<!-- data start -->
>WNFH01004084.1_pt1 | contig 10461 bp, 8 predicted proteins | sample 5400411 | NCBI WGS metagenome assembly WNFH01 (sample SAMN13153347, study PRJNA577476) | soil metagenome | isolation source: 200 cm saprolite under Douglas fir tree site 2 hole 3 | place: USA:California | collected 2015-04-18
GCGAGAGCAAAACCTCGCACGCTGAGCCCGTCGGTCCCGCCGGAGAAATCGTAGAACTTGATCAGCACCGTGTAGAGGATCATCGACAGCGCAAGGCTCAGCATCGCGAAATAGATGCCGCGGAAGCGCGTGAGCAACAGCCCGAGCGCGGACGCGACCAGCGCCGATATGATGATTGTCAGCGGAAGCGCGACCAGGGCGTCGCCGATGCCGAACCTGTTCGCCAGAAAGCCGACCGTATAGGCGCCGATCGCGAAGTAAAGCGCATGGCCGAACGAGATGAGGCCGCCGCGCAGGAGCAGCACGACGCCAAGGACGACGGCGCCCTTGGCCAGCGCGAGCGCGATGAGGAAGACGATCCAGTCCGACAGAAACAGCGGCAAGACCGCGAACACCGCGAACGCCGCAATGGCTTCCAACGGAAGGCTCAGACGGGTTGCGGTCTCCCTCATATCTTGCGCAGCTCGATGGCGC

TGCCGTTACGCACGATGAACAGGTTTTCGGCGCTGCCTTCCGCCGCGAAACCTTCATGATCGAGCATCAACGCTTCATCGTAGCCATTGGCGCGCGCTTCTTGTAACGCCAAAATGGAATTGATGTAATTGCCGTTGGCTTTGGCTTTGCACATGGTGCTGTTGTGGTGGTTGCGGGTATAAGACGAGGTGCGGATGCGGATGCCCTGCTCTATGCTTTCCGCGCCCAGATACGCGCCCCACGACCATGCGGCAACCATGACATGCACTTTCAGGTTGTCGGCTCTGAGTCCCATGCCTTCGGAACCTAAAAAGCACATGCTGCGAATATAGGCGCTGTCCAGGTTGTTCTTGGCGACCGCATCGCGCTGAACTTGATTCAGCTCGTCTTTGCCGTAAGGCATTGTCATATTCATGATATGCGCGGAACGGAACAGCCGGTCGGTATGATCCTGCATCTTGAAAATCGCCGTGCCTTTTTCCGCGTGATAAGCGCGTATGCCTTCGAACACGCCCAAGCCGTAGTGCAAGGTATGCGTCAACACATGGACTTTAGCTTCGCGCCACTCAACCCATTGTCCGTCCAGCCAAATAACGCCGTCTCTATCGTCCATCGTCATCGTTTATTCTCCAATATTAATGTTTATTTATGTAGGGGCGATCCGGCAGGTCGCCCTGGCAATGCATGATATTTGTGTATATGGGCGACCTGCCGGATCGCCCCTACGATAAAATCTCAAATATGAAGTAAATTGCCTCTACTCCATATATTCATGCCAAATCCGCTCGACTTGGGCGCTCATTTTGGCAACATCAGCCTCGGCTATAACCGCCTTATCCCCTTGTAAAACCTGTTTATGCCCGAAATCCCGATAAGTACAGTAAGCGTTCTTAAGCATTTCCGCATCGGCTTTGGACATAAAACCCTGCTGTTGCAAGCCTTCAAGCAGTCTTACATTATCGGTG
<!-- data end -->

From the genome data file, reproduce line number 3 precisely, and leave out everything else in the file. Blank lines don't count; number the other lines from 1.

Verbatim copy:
TGCCGTTACGCACGATGAACAGGTTTTCGGCGCTGCCTTCCGCCGCGAAACCTTCATGATCGAGCATCAACGCTTCATCGTAGCCATTGGCGCGCGCTTCTTGTAACGCCAAAATGGAATTGATGTAATTGCCGTTGGCTTTGGCTTTGCACATGGTGCTGTTGTGGTGGTTGCGGGTATAAGACGAGGTGCGGATGCGGATGCCCTGCTCTATGCTTTCCGCGCCCAGATACGCGCCCCACGACCATGCGGCAACCATGACATGCACTTTCAGGTTGTCGGCTCTGAGTCCCATGCCTTCGGAACCTAAAAAGCACATGCTGCGAATATAGGCGCTGTCCAGGTTGTTCTTGGCGACCGCATCGCGCTGAACTTGATTCAGCTCGTCTTTGCCGTAAGGCATTGTCATATTCATGATATGCGCGGAACGGAACAGCCGGTCGGTATGATCCTGCATCTTGAAAATCGCCGTGCCTTTTTCCGCGTGATAAGCGCGTATGCCTTCGAACACGCCCAAGCCGTAGTGCAAGGTATGCGTCAACACATGGACTTTAGCTTCGCGCCACTCAACCCATTGTCCGTCCAGCCAAATAACGCCGTCTCTATCGTCCATCGTCATCGTTTATTCTCCAATATTAATGTTTATTTATGTAGGGGCGATCCGGCAGGTCGCCCTGGCAATGCATGATATTTGTGTATATGGGCGACCTGCCGGATCGCCCCTACGATAAAATCTCAAATATGAAGTAAATTGCCTCTACTCCATATATTCATGCCAAATCCGCTCGACTTGGGCGCTCATTTTGGCAACATCAGCCTCGGCTATAACCGCCTTATCCCCTTGTAAAACCTGTTTATGCCCGAAATCCCGATAAGTACAGTAAGCGTTCTTAAGCATTTCCGCATCGGCTTTGGACATAAAACCCTGCTGTTGCAAGCCTTCAAGCAGTCTTACATTATCGGTG